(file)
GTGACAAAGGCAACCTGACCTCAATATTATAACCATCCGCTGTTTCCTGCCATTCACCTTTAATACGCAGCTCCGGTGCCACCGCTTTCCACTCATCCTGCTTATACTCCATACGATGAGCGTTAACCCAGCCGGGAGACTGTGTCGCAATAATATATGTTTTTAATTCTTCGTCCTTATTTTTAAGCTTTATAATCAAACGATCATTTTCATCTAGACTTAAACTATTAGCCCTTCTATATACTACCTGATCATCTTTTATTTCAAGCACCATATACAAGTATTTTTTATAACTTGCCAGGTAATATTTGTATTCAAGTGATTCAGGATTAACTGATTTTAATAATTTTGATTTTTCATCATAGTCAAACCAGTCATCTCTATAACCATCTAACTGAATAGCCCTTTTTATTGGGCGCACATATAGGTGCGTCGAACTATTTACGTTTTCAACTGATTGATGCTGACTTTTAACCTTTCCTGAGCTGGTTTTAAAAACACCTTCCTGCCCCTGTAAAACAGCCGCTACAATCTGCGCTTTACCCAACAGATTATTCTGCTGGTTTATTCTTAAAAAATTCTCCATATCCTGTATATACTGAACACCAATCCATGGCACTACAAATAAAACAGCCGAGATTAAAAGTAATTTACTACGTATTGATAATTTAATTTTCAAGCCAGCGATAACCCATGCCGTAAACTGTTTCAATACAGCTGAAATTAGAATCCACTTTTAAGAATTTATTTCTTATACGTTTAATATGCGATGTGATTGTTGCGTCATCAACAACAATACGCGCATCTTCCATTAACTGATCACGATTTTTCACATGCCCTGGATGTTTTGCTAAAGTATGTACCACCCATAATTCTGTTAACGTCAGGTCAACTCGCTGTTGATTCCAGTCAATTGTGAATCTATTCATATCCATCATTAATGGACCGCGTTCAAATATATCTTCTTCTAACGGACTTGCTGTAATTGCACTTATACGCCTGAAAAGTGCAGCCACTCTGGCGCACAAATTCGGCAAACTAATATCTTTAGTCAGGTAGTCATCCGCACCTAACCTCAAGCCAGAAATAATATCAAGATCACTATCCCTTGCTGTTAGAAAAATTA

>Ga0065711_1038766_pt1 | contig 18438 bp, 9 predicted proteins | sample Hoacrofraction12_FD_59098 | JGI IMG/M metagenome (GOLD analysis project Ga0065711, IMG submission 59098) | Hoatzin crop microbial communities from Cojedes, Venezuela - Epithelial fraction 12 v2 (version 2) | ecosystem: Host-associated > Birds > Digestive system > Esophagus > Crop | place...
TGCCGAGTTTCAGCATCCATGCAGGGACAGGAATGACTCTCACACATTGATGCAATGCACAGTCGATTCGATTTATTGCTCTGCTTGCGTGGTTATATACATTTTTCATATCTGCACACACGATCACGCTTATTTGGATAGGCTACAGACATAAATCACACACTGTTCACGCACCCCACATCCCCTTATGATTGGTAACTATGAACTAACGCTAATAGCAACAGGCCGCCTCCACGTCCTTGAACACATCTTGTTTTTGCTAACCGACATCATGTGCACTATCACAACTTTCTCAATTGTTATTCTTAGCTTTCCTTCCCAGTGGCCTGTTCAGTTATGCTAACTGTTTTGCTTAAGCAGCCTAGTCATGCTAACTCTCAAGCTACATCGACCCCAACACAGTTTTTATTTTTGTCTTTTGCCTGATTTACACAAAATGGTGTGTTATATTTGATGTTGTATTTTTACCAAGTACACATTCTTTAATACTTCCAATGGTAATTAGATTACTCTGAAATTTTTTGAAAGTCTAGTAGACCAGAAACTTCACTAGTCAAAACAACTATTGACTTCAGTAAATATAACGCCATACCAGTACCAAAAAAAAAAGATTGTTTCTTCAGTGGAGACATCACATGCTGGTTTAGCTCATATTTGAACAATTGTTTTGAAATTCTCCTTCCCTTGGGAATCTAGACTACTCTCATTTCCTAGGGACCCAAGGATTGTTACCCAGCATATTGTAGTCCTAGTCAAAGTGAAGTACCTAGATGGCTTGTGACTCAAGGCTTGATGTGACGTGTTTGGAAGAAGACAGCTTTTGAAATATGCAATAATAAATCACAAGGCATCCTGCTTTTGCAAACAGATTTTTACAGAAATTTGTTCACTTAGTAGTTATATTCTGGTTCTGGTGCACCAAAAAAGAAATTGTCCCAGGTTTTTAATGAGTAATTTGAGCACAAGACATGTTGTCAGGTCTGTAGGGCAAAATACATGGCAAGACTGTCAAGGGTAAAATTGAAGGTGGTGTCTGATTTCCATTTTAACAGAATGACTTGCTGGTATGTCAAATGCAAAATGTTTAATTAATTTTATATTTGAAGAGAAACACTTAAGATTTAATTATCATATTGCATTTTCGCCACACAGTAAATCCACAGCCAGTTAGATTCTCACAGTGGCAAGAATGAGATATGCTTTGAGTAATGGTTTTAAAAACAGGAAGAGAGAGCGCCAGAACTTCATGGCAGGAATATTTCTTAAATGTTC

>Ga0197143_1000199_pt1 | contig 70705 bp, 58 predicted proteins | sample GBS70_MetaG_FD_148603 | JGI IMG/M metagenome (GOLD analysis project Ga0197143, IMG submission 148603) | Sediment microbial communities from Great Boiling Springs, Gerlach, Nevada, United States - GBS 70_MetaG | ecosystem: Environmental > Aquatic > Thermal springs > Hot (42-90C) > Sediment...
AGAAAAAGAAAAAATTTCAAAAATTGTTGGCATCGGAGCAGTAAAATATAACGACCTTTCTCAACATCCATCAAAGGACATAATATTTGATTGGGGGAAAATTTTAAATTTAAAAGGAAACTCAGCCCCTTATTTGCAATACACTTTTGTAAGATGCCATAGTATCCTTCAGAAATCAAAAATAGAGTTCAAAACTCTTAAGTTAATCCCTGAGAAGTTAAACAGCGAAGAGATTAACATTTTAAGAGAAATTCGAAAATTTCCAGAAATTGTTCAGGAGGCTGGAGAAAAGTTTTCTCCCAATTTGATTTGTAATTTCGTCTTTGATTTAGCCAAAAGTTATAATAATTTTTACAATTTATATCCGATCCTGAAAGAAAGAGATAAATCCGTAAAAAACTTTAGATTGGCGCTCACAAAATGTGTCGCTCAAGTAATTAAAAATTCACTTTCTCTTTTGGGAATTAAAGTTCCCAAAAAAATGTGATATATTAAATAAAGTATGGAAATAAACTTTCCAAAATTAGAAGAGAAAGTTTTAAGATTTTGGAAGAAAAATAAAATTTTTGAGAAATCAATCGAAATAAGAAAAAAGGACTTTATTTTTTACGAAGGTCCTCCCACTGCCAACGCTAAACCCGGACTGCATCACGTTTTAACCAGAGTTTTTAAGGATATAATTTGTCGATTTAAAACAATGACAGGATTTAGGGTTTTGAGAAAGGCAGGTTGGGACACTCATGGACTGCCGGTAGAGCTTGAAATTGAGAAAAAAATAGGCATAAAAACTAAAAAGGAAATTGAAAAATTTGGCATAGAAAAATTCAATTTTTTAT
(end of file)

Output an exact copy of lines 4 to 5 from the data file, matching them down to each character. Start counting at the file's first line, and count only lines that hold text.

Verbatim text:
>Ga0197143_1000199_pt1 | contig 70705 bp, 58 predicted proteins | sample GBS70_MetaG_FD_148603 | JGI IMG/M metagenome (GOLD analysis project Ga0197143, IMG submission 148603) | Sediment microbial communities from Great Boiling Springs, Gerlach, Nevada, United States - GBS 70_MetaG | ecosystem: Environmental > Aquatic > Thermal springs > Hot (42-90C) > Sediment...
AGAAAAAGAAAAAATTTCAAAAATTGTTGGCATCGGAGCAGTAAAATATAACGACCTTTCTCAACATCCATCAAAGGACATAATATTTGATTGGGGGAAAATTTTAAATTTAAAAGGAAACTCAGCCCCTTATTTGCAATACACTTTTGTAAGATGCCATAGTATCCTTCAGAAATCAAAAATAGAGTTCAAAACTCTTAAGTTAATCCCTGAGAAGTTAAACAGCGAAGAGATTAACATTTTAAGAGAAATTCGAAAATTTCCAGAAATTGTTCAGGAGGCTGGAGAAAAGTTTTCTCCCAATTTGATTTGTAATTTCGTCTTTGATTTAGCCAAAAGTTATAATAATTTTTACAATTTATATCCGATCCTGAAAGAAAGAGATAAATCCGTAAAAAACTTTAGATTGGCGCTCACAAAATGTGTCGCTCAAGTAATTAAAAATTCACTTTCTCTTTTGGGAATTAAAGTTCCCAAAAAAATGTGATATATTAAATAAAGTATGGAAATAAACTTTCCAAAATTAGAAGAGAAAGTTTTAAGATTTTGGAAGAAAAATAAAATTTTTGAGAAATCAATCGAAATAAGAAAAAAGGACTTTATTTTTTACGAAGGTCCTCCCACTGCCAACGCTAAACCCGGACTGCATCACGTTTTAACCAGAGTTTTTAAGGATATAATTTGTCGATTTAAAACAATGACAGGATTTAGGGTTTTGAGAAAGGCAGGTTGGGACACTCATGGACTGCCGGTAGAGCTTGAAATTGAGAAAAAAATAGGCATAAAAACTAAAAAGGAAATTGAAAAATTTGGCATAGAAAAATTCAATTTTTTAT